“I wish to express my condolences to the families,” said Jeffrey M. Hull, the City Manager. “There is no more terrifying diagnosis for anyone, and especially parents, than knowing that their child has cancer.”
He said city officials are taking the findings “very seriously” and will consult with an environmental consultant to determine their next steps.
When asked if the city would sue Olin, Hull said: “I cannot offer further comment pending a detailed review of the study.”
He said the city’s water supply is now safe, meets state and federal requirements, and undergoes regular testing.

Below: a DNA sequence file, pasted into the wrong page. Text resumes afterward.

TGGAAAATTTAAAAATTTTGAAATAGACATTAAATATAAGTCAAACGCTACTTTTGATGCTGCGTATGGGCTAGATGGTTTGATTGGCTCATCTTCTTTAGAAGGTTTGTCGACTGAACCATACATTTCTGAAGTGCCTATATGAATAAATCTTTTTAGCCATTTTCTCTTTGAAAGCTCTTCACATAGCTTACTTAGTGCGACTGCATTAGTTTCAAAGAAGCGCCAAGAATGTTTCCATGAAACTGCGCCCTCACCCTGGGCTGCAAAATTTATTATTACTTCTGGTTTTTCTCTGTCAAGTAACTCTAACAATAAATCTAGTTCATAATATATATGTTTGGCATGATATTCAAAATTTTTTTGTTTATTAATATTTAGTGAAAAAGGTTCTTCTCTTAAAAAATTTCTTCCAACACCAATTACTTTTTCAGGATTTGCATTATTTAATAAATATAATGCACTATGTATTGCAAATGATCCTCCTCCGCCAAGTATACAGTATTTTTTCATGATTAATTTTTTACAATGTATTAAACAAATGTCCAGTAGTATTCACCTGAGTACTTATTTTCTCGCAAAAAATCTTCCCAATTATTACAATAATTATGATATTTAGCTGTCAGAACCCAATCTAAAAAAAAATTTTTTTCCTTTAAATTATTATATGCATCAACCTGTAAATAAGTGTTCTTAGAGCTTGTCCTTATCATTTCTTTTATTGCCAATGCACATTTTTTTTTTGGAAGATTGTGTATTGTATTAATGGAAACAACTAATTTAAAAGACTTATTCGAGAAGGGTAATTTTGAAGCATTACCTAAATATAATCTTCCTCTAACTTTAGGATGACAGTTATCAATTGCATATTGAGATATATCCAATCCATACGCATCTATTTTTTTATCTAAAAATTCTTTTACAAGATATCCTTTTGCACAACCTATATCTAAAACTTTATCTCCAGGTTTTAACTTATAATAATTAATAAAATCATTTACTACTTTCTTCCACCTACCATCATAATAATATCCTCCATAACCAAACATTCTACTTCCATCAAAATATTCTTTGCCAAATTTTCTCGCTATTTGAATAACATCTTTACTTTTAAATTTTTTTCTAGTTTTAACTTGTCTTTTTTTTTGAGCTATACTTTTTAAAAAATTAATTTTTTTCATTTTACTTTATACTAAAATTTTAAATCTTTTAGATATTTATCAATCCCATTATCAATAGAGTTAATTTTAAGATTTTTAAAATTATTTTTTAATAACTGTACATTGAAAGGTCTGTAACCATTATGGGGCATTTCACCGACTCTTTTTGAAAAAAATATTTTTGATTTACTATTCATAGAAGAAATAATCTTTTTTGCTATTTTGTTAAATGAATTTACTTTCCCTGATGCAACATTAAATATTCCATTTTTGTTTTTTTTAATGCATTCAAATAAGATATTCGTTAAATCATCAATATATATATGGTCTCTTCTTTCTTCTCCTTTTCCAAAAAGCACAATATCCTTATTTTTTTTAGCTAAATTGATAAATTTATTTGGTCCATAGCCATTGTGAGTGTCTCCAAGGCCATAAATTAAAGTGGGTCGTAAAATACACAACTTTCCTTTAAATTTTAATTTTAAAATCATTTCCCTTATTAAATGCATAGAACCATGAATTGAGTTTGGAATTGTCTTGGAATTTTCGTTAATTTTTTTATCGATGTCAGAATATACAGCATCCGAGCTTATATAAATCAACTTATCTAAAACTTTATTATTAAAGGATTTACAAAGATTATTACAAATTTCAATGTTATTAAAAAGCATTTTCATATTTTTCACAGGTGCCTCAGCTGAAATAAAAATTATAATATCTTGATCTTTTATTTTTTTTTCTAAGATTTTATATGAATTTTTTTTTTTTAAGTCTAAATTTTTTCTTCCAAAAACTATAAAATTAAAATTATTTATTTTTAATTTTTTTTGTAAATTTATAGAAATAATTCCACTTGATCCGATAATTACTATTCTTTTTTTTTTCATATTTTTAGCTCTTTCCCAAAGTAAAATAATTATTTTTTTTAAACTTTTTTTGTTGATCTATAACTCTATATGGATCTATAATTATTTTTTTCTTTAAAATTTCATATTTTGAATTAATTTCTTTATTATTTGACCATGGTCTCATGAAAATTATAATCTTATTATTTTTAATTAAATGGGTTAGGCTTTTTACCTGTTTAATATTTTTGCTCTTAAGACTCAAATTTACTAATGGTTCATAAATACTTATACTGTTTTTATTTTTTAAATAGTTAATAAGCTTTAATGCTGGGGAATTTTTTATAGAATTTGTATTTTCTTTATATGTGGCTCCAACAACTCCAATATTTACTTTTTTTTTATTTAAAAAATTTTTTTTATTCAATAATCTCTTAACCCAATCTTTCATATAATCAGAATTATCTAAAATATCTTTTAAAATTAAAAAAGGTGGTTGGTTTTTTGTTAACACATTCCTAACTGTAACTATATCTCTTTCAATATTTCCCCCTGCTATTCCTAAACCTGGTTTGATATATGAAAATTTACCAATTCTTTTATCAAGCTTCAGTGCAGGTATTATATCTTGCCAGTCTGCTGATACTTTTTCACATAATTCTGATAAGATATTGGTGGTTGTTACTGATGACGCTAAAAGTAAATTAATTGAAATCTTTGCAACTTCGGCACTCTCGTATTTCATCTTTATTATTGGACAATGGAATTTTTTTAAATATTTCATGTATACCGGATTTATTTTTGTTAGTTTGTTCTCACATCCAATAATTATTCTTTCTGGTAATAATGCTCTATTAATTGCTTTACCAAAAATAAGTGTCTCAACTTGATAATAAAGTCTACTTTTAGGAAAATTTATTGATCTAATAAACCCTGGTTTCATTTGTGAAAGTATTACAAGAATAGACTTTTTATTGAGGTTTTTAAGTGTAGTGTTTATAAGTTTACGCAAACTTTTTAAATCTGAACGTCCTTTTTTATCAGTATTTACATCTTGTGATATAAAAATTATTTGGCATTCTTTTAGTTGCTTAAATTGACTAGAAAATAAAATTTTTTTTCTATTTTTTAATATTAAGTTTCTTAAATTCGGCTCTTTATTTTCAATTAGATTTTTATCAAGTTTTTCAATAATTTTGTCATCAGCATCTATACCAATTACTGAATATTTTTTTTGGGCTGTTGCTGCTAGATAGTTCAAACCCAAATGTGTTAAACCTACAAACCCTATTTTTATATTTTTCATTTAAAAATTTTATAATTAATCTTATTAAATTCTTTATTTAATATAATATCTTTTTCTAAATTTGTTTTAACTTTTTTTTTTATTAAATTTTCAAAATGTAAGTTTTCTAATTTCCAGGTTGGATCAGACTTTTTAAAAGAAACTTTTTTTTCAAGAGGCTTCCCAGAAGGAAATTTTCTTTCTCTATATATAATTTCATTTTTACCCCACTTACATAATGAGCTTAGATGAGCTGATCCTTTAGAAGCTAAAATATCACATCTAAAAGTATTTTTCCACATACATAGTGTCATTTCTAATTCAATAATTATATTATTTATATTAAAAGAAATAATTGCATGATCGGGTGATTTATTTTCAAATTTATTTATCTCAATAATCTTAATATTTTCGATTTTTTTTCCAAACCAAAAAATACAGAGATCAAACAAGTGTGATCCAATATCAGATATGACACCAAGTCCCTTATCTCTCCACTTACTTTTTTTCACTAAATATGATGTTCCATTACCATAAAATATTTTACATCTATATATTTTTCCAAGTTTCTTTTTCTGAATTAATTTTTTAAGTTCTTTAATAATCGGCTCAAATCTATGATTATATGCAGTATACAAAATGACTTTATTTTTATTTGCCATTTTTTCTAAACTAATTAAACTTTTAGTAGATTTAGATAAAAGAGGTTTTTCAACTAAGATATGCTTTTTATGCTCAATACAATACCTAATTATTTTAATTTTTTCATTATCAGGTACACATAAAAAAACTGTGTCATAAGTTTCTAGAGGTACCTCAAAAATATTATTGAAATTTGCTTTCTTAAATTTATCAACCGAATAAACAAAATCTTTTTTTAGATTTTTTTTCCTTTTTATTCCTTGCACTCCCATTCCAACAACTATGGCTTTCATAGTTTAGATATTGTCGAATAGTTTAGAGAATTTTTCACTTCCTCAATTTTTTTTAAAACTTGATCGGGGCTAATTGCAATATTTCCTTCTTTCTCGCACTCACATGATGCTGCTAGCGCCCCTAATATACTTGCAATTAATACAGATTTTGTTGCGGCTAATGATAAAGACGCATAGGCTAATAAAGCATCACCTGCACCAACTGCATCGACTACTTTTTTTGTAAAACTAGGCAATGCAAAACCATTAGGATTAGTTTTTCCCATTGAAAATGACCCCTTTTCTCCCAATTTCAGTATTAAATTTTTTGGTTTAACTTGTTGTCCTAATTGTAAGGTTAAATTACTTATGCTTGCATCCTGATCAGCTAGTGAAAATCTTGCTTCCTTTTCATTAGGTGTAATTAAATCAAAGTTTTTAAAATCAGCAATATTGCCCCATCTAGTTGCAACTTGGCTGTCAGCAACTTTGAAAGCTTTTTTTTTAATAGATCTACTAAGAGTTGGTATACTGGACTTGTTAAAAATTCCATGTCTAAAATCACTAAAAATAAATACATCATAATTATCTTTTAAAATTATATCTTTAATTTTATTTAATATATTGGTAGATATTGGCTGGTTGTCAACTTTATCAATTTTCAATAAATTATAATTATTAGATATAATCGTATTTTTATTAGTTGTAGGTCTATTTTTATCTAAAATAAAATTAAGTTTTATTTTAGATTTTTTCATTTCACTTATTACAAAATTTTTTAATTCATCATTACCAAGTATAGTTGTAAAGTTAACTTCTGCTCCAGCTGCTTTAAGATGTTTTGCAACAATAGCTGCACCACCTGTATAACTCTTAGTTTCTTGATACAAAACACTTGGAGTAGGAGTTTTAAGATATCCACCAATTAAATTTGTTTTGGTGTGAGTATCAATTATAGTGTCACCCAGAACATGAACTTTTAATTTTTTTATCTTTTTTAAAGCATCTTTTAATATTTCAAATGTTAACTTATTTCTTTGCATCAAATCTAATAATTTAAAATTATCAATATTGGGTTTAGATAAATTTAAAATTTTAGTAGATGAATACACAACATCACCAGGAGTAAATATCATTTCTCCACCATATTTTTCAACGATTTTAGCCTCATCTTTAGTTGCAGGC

“Providing residents and businesses with safe and potable water is a central priority of the city,” he said.
Local environmental advocates, who have long expressed frustration at the city’s inaction, said they thought residents deserved to be compensated.
“That aquifer was a revenue generator for the city and that resource has been damaged, possibly irreparably,” said Martha Stevenson, chair of the Wilmington Environmental Restoration Committee.
He said many local residents felt vindicated on the merit of their suspicions.
“It was really frustrating to have to wait so long and have families in limbo for two decades,” Stevenson said.
For the Rasos, whose daughter Nicole is now a healthy 24-year-old preschool teacher, the report left them with mixed emotions.
“We are satisfied to be validated, but it does not make us feel better that our children were sick and some of them died,” said Raso. “There is definitely some lingering anger.”